Baby teeth are more valuable than once thought.
When a child loses their first baby tooth, it’s a sign they are growing up. It can also introduce a new fun tradition of the ‘tooth fairy’.
If you’re like me, you will be caught off guard when the said moment occurs and will be scurrying at the bottom of your handbag for a gold coin.
Once the tooth is retrieved from under your child’s pillow and replaced with a gold coin, what are you to do with the spare tooth?
Some parents keep them as childhood keepsakes, while others dispose of the tooth in the bin.
But doctors in America are urging parents to keep their children’s baby teeth as they are good source of stem cells which can be used in the future to grow replacement tissue if needed.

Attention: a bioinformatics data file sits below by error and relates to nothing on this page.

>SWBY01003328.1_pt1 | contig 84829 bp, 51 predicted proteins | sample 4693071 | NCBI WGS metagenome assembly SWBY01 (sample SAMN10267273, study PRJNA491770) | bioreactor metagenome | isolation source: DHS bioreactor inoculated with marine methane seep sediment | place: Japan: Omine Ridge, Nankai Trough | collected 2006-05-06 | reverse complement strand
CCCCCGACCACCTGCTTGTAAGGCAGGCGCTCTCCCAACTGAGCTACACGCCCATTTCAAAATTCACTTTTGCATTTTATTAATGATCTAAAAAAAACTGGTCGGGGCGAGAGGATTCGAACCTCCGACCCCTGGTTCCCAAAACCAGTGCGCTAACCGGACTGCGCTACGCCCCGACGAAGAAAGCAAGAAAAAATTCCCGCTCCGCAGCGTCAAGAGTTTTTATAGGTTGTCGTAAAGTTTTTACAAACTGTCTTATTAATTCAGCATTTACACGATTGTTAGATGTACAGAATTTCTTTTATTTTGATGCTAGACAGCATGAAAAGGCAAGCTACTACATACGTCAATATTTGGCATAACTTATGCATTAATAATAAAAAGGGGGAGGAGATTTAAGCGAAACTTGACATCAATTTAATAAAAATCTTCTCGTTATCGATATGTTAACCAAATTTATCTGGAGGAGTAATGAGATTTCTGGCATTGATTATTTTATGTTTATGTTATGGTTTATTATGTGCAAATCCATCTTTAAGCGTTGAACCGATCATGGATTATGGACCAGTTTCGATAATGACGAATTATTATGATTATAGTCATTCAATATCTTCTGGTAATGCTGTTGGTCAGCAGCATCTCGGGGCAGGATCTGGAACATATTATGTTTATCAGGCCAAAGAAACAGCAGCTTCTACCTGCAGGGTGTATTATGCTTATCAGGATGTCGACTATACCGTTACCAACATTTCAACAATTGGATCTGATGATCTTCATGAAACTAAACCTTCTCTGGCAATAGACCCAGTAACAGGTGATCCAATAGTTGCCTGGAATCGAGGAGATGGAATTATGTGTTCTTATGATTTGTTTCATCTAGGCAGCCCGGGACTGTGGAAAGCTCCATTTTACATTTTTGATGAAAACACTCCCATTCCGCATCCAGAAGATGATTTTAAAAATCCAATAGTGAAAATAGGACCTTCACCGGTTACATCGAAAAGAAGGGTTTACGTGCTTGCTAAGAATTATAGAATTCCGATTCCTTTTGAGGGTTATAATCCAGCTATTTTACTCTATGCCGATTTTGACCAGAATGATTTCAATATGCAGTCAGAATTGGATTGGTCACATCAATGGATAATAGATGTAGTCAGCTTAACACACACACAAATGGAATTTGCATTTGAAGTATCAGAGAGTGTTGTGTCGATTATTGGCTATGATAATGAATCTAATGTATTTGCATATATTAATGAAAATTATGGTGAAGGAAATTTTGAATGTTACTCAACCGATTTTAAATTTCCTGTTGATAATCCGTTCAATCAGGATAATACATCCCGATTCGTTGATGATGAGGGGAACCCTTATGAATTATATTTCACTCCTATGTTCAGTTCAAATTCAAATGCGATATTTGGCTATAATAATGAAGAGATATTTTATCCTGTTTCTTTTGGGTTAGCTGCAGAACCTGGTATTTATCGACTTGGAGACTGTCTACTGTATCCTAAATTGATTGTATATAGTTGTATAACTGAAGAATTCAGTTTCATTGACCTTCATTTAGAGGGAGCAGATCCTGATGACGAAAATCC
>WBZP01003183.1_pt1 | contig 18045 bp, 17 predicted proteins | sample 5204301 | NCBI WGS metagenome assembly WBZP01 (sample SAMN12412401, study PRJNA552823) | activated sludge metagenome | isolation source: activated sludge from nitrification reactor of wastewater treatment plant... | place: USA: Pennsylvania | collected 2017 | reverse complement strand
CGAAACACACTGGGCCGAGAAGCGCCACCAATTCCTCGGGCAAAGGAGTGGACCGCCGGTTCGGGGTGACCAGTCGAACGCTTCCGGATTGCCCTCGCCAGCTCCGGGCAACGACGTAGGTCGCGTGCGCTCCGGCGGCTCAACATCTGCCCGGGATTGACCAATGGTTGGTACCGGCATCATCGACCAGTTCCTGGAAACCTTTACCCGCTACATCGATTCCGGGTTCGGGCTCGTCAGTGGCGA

A 2003 study on baby teeth found baby teeth have a rich supply of stem cells and if preserved quickly once they’ve fallen out, the stem cells can be stored for years. Stem Cells are protocells that can be grown into multiple kinds of cells to ‘recreate’ body tissues – if the child needs it in the future.
The catch for the process to take place, is the fallen tooth must be kept fresh and preserved within 48 hours of being lost. Parents in the US are using services like Store-A-Tooth to preserve their children’s teeth. The teeth are put in a liquid nitrogen cryopreservation vault, where the teeth will remain preserved for many years.
There is no such service in Australia as the research is relatively new on the medical value of children’s baby teeth. The only services currently available in Australia are cord blood banks. They may consider offering a baby tooth bank in the future so this option can exist for parents in Australia.
In terms of cost, dental storage is much cheaper than cord blood storage.
Tooth banks in the US charge $700-$80 USD for the first year and $100 USD every year after. In Australia, cord blood storage costs approximately $1700 AUD per year.
When and if this service is made available in Australia, it could make stem cell preservation affordable for all parents.